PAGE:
IMEHA Hunt Seat Equitation
A doll rider is required for this class. Entries may depict either flat work or Equitation Pattern
(please state pattern # and step). The class is judged 80% on the rider and 20% on the horse.
Hunt Seat Equitation is an evaluation based on the ability of a rider to perform various maneuvers in harmony with his/her horse. The horse is judged on it's ability to be a pleasure style mount. The poll should be level with, or slightly above the withers, to allow proper impulsion behind. The head should not be carried behind the vertical, giving the appearance of intimidation, or be excessively nosed out, giving a resistant appearance.
Horses are asked to walk, trot, canter and sometimes hand gallop both directions of the arena, to stand in a line-up, rein-back and for a possible pattern consisting of other movements at the direction of the judge. Entries should work with a smooth regular gait, a natural willing and responsive headset; not necessarily fully flexed at the poll depending upon breed, conformation and style. They should show a forward - going way of impulsion and conformation consistence with a smooth and sustainable ride such a s a well-sloped shoulder, good pasterns, and a supple back with well-developed hind quarters. The demeanor of the horse (model) should be of happy and obedient participation in the class.
Some judges require a pattern in additional to rail work. When a pattern is used it is under the following guidelines:
All patterns must include a trot and canter. Horsesí gaits are to be
ridden with the same cadence and speed as you would find in the rail
Exhibitors may be worked individually
from the gate or they may all enter at once, but a working order
must be drawn regardless. The entire class, or only the finalists, must
work at all three gaits at least one direction of the arena. Rail work
can be used to break ties and possibly adjust placings. Individual
works may be compromised of any of the following:
Group #1: Walk, Sitting Trot, Extended Trot, Posting Trot,
Canter, Circles, Figure 8, Halt, Back, Sidepass, Address Reins,
Demonstrate Change of Diagonal.
Group #2: Serpentine (Trot or Canter), Turn on Haunches or
Forehand, Leg-Yield, Flying or Simple Change of Lead.
Group #3: Canter and Hand Gallop in a straight or curved line,
Counter-Canter Figure 8, Drop or Pick-up Irons without stopping.
A turn on the forehand to the right is accomplished by moving
haunches to the left. A forehand turn to the left is accomplished by
moving haunches to the right.
If riders are asked to drop their irons, they can leave them down
or cross them over the withers.
When performing a leg-yield, the horse should move forward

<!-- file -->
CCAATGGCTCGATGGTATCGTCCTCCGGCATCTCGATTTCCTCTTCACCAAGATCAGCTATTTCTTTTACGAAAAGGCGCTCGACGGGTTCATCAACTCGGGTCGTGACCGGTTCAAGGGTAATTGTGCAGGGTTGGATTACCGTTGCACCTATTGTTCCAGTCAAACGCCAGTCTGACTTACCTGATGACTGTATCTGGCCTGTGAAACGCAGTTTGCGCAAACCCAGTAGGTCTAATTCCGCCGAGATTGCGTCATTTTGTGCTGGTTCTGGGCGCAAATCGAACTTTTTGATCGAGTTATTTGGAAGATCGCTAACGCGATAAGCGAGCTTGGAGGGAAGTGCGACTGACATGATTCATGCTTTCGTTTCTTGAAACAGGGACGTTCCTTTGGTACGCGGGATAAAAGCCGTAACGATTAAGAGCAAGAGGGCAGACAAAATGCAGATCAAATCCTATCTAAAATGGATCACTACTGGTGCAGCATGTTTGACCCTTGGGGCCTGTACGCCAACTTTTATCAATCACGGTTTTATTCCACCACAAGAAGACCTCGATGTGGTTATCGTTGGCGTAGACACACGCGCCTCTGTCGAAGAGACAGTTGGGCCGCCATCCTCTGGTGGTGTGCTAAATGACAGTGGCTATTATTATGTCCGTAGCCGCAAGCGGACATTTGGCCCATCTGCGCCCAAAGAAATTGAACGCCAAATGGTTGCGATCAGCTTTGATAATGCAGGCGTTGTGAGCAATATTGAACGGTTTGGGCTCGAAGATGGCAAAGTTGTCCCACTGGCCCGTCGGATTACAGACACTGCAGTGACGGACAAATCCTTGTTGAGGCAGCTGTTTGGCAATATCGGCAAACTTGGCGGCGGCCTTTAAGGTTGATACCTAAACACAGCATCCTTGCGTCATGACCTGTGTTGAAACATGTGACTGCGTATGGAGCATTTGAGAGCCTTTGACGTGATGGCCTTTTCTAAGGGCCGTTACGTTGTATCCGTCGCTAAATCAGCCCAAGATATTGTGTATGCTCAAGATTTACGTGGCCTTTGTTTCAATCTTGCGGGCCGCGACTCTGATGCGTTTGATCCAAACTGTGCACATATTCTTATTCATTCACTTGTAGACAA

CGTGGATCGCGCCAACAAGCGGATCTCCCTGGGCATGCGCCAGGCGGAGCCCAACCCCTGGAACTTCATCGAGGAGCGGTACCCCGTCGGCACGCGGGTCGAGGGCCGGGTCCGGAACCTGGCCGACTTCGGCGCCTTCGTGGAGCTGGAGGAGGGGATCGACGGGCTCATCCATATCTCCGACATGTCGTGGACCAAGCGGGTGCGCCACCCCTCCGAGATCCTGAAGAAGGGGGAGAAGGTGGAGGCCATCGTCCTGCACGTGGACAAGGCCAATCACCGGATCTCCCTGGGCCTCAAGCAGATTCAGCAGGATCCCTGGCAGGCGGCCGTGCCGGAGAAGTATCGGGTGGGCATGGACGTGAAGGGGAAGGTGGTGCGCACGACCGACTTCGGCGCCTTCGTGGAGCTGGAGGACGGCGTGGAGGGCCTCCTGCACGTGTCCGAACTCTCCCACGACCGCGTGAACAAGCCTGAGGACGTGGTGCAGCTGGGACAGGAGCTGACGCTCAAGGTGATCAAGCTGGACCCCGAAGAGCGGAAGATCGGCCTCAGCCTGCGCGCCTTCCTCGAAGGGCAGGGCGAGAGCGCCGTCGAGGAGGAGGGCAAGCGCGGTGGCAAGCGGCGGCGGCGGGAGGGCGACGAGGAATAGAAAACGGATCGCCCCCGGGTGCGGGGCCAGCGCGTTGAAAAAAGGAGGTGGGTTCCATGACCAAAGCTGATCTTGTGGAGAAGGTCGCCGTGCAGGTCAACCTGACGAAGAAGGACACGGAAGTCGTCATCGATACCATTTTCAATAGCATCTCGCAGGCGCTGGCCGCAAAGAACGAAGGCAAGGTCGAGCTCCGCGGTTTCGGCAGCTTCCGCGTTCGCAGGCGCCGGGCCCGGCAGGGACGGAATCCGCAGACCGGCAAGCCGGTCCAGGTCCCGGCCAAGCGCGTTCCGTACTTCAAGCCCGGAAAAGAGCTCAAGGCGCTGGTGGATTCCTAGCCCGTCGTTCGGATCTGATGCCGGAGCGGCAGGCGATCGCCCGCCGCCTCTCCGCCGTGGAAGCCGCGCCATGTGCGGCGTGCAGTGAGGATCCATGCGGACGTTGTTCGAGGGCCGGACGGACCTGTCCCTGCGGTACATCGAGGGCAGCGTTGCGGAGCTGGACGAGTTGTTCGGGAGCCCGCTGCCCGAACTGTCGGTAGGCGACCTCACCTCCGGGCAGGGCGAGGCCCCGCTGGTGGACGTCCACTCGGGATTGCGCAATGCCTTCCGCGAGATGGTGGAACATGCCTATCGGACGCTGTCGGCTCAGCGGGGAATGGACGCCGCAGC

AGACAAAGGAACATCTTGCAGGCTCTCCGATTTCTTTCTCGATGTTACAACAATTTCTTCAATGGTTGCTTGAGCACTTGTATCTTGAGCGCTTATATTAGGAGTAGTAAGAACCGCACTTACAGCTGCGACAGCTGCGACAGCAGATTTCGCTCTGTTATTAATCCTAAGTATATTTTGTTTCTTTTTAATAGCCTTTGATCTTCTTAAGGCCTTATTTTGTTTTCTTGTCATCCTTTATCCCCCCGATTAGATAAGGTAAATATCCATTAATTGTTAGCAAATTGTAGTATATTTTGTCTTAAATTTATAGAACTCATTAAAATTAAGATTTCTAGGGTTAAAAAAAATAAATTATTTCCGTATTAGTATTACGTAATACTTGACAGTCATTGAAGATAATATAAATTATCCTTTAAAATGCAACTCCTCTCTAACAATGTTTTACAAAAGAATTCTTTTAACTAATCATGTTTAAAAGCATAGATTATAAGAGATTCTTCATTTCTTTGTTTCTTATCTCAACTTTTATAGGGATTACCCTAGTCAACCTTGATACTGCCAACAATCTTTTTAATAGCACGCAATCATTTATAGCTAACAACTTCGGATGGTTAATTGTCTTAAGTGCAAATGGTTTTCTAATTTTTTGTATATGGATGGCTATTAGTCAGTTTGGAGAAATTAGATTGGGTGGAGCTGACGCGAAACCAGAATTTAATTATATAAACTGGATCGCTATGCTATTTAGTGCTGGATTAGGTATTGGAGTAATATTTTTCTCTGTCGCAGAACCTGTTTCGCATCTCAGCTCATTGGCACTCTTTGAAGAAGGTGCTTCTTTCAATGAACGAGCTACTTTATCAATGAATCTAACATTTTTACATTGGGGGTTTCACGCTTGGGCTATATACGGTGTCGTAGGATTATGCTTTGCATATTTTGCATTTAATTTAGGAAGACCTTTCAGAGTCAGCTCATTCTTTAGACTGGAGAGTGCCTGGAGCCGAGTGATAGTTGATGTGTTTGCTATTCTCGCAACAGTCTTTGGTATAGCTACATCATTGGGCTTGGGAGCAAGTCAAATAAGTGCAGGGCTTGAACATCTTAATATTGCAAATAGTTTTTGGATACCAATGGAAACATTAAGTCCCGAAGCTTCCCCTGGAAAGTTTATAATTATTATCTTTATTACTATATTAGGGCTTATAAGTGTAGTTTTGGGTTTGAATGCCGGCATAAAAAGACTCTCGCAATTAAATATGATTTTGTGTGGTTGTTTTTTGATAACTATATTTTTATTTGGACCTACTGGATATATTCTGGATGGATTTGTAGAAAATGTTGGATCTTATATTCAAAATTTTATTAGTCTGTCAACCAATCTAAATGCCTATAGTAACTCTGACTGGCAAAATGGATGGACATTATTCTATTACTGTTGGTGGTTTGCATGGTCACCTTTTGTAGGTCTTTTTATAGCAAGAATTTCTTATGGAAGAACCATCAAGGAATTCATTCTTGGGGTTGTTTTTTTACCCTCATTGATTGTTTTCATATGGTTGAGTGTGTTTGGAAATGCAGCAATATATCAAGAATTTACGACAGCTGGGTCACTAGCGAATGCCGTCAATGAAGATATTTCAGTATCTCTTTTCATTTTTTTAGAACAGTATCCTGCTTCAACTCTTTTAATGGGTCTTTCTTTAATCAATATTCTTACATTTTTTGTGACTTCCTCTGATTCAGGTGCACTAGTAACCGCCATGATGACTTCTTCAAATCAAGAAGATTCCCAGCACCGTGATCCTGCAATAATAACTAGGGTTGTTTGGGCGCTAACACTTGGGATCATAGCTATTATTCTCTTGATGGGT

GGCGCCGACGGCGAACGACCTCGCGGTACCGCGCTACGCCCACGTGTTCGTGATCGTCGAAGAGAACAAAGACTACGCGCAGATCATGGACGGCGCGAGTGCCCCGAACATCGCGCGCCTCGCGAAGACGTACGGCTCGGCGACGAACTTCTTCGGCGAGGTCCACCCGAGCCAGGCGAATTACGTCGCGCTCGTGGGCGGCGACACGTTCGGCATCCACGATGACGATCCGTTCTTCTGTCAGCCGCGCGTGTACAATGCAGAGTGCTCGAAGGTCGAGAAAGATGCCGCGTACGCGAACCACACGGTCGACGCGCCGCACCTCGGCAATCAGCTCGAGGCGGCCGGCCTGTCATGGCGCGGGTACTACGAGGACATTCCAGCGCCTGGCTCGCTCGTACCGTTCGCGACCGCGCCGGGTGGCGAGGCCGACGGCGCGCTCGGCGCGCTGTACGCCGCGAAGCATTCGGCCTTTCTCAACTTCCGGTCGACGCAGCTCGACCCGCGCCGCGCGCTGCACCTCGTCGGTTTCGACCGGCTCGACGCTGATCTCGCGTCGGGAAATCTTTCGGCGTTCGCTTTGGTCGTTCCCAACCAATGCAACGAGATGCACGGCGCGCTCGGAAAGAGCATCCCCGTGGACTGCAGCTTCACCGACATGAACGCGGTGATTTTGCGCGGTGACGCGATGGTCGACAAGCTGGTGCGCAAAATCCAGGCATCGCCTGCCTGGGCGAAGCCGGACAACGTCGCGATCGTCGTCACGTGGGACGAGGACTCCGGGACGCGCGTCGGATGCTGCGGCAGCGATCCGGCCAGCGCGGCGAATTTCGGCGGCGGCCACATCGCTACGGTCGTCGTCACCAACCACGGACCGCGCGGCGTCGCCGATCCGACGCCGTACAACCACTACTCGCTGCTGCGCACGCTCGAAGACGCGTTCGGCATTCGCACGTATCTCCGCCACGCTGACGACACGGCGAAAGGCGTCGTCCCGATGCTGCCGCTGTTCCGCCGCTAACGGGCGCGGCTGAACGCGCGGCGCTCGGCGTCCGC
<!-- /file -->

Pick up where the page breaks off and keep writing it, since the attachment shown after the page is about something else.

and lateral in a diagonal direction with the horseís body straight with
a slight flexion of the head in the opposite direction of lateral movement.
When a horse yields to the right the head is slightly (just to see
the eye of the horse) to the left. A horse yielding to the left the head
is slightly flexed to the right.
(1) Hands should be over and in front of horseís withers,
knuckles thirty degrees inside the vertical, hands slightly apart and
making a straight line from horseís mouth to riderís elbow. Method
of holding reins is optional, and bight of reins may fall on either side.
However, all reins must be picked up at the same time.
(2) The eyes should be up and shoulders back. Toes
should be at an angle best suited to riderís conformation; heels down,
calf of leg in contact with horse. Iron should be on the ball of the
foot and must not be tied to the girth.
THE WALK: Should be a 4-beat gait with the rider in a vertical
position with a following hand.
THE POSTING TROT: Figure 8 at trot, demonstrating change
of diagonals. At left diagonal, rider should be sitting the saddle when
left front leg is on the ground; at right diagonal rider should be sitting
the saddle when right front leg is on the ground; when circling
clockwise at a trot, rider should be on left diagonal; when circling
counter-clockwise, rider should be on right diagonal. The rider
should close his/her hip angle to allow his/her torso to follow the
horizontal motion of the horse. The upper body should be inclined
about 20 degrees in front of the vertical.
SITTING TROT AND CANTER: At the sitting trot the upper
body is only slightly in front of the vertical. At the canter the body
should be positioned slightly more in front of the vertical. As the stride
is shortened, the body should be in a slightly more erect position.
TWO-POINT POSITION: The pelvis should be forward, but
relaxed, lifting the riderís weight off the horseís back and transferring
the weight through the riderís legs. In this position the two points of
contact between horse and rider are the riderís legs. Hands should be
forward, up the neck, not resting on the neck.
HAND GALLOP: A three-beat, lengthened canter ridden in
two-point position. The legs are on the horseís sides while the seat is
held out of the saddle. When at the hand gallop, the riderís angulation
will vary somewhat as the horseís stride is shortened and lengthened.
A good standard at a normal hand gallop should be about 30
degrees in front of the vertical.